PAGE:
Maybe you attend such a church, love it, and think that I’m a big doo-doo head. But do you just feel that I’m a doo-doo head, or can you show me from the Bible why you worship the way you do, and how Jesus is glorified through a smoke machine? And that’s the point: Either the Word of God is the authority for all that we believe and do, or it is not. If it is, then we have a duty to examine it, and to craft services of worship that focus on glorifying God, even if such services might not buzz me emotionally the way I like.

When it comes down to it, worship, and every element in it—including singing—is supposed to be for God and for His pleasure. I might very well be emotionally enriched while I strive to please Him, but if I strive to be emotionally enriched—to get buzzed on worship—then I’m really just worshipping an idol. In fact, I’m worshipping me.

Jesus came to rescue me from self-worship, not for it.

All or Nothing and the Death of Discernment

America is becoming infected with an all-or-nothing mentality, the result of which is the death of discernment.

We are red or blue, black or white, college educated or not college educated, pro-life or pro-choice. The list goes on, and the casualties mount. As we polarize, the center weakens; we see only extremes. We are extremes.

Abraham was a man of faith, commended as such by the authors of the New Testament. And Abraham was also a liar and a slave owner. Gideon was a man of faith, commended as such in the Book of Hebrews. And Gideon, after nominally refusing to become the king of Israel, named his son Abimelech, which means “my father is king.” David was a man of faith—a man after God’s own heart—and was commended as such in the pages of the New Testament. And David was also an adulterer and murderer. These men were worthy of admiration as examples of faith, and, at the same time, were immoral, rebellious, often blind to their sin, and wicked in very public ways. The authors of the New Testament were able to view them with discernment, praising that which was indeed noble and faithful within them, while not ignoring their very real faults. These men were both faithful and sinful.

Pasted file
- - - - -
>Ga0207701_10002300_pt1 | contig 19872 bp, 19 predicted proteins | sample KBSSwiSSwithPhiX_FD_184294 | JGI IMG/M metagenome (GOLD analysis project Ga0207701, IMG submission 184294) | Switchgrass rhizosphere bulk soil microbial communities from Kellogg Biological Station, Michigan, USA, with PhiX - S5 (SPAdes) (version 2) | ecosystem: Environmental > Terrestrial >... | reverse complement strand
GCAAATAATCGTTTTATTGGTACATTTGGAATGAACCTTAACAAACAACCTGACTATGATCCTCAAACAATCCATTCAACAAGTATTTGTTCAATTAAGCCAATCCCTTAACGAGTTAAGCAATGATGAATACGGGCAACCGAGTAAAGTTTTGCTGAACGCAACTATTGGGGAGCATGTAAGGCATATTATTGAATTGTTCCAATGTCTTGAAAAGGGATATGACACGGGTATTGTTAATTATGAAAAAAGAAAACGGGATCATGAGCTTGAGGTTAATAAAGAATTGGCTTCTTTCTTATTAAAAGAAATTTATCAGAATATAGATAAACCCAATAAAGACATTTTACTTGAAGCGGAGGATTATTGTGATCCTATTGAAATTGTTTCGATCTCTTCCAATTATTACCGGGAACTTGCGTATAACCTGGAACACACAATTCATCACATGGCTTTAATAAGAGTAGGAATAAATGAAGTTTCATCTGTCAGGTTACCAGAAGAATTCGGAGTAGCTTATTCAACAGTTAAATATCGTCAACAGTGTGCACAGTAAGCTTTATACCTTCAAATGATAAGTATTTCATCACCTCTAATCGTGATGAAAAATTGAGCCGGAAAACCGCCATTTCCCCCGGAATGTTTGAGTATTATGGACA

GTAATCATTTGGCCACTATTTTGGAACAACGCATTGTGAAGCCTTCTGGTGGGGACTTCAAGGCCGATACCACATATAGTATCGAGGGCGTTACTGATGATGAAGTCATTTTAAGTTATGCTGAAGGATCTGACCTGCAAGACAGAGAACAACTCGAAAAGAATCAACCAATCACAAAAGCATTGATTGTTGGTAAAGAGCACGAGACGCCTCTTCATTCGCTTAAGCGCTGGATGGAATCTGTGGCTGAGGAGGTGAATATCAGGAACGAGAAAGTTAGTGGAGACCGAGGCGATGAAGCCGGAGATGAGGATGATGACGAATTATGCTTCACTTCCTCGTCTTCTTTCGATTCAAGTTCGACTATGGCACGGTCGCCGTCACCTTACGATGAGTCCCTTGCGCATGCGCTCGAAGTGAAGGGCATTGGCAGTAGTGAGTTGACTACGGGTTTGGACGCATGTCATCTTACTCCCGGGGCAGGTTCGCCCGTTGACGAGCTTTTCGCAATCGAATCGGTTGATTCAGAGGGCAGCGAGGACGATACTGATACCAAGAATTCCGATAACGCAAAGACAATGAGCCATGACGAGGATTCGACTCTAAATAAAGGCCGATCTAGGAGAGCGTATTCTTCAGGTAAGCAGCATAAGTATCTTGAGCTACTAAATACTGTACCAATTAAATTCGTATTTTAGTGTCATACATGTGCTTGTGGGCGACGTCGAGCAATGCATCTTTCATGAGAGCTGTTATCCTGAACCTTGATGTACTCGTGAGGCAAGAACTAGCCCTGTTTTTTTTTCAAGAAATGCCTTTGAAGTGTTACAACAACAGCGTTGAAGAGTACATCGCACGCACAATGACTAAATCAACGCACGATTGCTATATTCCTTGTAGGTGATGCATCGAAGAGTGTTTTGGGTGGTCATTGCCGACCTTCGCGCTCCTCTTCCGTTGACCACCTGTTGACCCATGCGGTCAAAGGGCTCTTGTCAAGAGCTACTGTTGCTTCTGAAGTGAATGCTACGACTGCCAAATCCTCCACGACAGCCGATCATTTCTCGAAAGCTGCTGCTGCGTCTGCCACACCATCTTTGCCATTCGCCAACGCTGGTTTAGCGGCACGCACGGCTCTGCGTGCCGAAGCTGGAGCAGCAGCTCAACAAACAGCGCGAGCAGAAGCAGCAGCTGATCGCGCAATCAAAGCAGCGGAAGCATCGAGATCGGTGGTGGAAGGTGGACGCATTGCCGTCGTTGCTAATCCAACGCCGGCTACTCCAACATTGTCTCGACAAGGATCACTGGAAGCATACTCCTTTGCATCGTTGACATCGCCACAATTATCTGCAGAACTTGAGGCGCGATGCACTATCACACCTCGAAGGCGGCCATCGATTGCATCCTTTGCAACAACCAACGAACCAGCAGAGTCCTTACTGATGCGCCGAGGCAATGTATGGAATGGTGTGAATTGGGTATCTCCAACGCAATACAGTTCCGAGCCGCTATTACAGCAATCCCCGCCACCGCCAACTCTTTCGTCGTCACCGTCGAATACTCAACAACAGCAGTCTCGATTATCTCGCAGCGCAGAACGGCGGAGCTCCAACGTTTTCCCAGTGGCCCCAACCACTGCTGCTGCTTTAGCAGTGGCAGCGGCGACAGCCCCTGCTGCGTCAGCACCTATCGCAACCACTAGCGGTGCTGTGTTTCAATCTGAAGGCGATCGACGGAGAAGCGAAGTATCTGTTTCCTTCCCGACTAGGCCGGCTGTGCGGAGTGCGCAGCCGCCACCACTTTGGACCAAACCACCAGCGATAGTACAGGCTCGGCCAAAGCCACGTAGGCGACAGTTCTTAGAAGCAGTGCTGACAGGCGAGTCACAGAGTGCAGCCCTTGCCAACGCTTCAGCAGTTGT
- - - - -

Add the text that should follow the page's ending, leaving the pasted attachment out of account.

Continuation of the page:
Why have we as a society lost the ability to say that? Recently, the City of New Orleans has systematically removed public statues that commemorate various Civil War figures. The statues are being removed because the men in question fought for the Confederacy. This post is not, however, about the statues. Rather, it is about the way in which the argument over those statues reveals our eroding faculties of discernment.

Those defending the presence of the statues paint verbal halos around the heads of Lee and Jackson and others, minimizing their sins, which only infuriates those who would see the statues fall. Conversely, those who advocate for the removal of the statues vilify Lee and Jackson and others, minimizing their virtues, which only infuriates those who would see the statues remain.

It is not simply statues that testify. Trump supporters can hear no criticism of their champion; Trump haters can hear no praise. It was the same with President Obama. All Muslims are bad—terrorists waiting to happen. Or all Muslims are good, peace-loving people. I am either an LGBT advocate or a homophobic hater. If you come to speak at my university, but do not promote my agenda, I’ll riot until your visit is cancelled, for I cannot even hear you—you are bad, and only bad. Shall I refuse to acknowledge the brilliance and dignity of Martin Luther King, Jr. because he was also a serial adulterer? Great men have great faults; can we not simply acknowledge both truths?

This is nonsense, all of it. It defies common sense. Human life, and all its endeavors, is a mixture of truth and error, of honor and dishonor, of genuine piety and genuine sin, of right and wrong, and of various shades and admixtures. Only sheer folly refuses to acknowledge the tremendous faith of Abraham—which was credited to him as righteousness—because of his sin. It is a willful blindness, a chosen ignorance, and a public shame to do so. It is the death of discernment. And it is no different with Stonewall Jackson or Donald Trump or Barack Obama or MLK any other human being who has ever lived.

Except Jesus.

And that means that when Christians, who know that Jesus is the only perfect man, engage in this kind of polarizing rhetoric along with our senseless society, we leave ourselves without salt to preserve the rot, and without light to shine in the darkness. If the Church is just a reflection of the world and a shill for a socially or politically conservative viewpoint—whatever that is—then our prophetic voice is dead, and we should just be silent and mourn.

Basic discernment might be dying in the world, but it must not die in the Church. Our testimony to Jesus requires it.